This Rosh Hashanah, take the arcane matching rule one step further and coordinate your holiday wardrobe with your food.
This Tu B’Shvat challah incorporates wheat, dates (in syrup form), figs, pomegranate, grapes (raisins), olives (in oil form) and barley.
Every January, the Hasidic charity Chesed 24/7 obtains 40,000 pounds of California pomegranates, squeezes them into juice and ships the product to ailing Jews.
Pomegranate molasses (or syrup) is available at Middle Eastern markets, some kosher markets and Whole Foods.
Growing up, the only thing that Lag Ba’Omer signified was a time for bonfires. In the New York suburbs the closet we got was barbeques, which for me meant an opportunity to eat watermelon. Barbeques were never particularly exciting to me, and when I got older and became a vegetarian, they held even less appeal. Furthermore, the holiday of Lag Ba’Omer also never fully made sense to me. Why were bonfires the hallmark of a celebration for ending of the plague killing Rabbi Akiva’s students?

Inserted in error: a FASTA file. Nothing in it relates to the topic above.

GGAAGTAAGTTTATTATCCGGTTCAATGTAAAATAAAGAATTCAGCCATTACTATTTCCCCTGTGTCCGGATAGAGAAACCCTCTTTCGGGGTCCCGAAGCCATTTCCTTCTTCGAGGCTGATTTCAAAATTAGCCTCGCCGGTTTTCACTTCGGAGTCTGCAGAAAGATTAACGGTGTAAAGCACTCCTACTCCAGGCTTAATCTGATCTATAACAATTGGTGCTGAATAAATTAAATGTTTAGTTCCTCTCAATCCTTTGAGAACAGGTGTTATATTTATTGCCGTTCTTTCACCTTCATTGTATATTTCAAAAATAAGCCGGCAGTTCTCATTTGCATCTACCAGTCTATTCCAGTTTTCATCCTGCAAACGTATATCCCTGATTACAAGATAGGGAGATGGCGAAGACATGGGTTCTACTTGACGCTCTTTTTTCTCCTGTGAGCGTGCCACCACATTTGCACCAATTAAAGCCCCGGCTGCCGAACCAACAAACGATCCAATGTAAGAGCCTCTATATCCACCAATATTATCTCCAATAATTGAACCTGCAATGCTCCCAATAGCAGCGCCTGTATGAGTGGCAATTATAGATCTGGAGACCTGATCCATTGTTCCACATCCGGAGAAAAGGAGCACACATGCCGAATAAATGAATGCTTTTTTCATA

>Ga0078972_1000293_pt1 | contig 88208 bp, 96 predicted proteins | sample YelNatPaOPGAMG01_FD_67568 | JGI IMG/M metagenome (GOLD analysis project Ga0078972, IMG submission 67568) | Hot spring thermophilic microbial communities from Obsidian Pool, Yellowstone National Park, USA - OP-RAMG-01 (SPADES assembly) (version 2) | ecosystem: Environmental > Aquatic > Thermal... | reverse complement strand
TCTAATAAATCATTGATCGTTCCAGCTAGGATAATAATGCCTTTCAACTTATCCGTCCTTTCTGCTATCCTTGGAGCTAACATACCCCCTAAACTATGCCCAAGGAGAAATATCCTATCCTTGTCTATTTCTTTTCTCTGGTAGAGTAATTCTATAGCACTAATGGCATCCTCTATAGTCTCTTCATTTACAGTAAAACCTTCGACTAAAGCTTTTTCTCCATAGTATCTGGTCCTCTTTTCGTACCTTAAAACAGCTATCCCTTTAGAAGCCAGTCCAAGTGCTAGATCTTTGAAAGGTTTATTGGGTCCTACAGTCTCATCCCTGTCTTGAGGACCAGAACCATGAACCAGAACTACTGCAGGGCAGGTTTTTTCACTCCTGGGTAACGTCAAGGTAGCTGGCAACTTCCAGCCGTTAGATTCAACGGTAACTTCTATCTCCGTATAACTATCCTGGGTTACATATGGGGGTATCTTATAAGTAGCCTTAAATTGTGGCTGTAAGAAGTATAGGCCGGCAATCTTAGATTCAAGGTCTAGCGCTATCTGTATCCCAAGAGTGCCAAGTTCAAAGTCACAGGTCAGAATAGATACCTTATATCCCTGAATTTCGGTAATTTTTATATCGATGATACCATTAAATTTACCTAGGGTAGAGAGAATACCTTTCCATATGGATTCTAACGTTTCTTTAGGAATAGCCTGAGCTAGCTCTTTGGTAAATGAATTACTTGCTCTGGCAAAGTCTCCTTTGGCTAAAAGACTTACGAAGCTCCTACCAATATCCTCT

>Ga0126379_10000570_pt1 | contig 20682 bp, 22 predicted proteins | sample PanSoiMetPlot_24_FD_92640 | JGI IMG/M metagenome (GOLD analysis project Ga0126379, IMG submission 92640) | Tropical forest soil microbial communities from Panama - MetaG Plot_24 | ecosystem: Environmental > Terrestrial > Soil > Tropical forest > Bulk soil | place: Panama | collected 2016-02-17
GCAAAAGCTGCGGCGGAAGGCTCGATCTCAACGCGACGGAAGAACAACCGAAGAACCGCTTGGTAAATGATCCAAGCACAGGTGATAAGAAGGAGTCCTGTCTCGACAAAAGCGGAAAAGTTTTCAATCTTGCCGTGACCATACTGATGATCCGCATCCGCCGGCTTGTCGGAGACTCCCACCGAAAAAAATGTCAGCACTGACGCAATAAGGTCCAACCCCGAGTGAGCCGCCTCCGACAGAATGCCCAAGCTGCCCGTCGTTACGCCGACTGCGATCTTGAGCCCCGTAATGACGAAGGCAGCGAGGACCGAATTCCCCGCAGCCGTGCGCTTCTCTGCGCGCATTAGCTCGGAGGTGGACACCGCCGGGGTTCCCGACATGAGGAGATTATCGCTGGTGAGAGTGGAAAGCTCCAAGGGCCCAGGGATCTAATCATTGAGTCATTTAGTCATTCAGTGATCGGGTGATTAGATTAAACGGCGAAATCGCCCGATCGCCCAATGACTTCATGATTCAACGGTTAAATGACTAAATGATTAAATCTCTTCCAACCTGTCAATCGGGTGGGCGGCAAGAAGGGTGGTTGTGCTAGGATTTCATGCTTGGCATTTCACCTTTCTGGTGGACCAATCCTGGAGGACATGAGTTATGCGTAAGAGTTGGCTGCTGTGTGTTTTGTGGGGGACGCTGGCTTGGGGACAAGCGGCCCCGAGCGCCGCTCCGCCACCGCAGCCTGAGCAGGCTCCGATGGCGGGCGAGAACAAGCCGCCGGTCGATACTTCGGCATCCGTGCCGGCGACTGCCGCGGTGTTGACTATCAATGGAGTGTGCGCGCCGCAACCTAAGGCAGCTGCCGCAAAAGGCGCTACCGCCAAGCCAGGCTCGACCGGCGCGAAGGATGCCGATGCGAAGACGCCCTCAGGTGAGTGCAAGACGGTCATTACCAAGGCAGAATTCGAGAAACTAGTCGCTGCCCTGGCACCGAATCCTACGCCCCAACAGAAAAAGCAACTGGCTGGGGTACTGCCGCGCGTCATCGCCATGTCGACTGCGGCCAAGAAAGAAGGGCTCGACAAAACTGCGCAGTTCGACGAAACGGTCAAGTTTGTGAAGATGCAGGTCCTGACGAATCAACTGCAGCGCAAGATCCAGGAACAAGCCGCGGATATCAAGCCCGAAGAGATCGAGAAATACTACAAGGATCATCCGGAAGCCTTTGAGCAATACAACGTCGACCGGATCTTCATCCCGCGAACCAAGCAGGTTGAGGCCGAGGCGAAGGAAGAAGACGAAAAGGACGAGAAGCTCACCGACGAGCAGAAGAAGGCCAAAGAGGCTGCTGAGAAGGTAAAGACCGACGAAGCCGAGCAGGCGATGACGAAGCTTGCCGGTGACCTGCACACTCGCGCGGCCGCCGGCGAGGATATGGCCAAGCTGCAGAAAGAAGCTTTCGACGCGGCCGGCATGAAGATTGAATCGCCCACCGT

There are many foods and dishes that help define the space of a holiday—that help to give the celebration many layers of sensory textures. Because of that relationship, such foods sometimes turn into a symbol of the holiday and carry memories and connotations whenever they appear in a grocery store or meal.
Apple cake is one of Judaism’s most enduring recipes. Every family has its own method and nary a Jewish cookbook is without an entry for this perennial favorite. While the cake is popular year round, at no time does it see more action than during Rosh Hashanah, when apples and honey represent a sweet new year. But there are many other simanim (the symbolic foods of Rosh Hashanah) that get overlooked and this year I wanted to bring them into the picture.
When I last left you, I had just placed approximately 4 1/2 pounds of chicken into a large zip-lock bag to marinade in some lovely pomegranate juice with a cinnamon stick….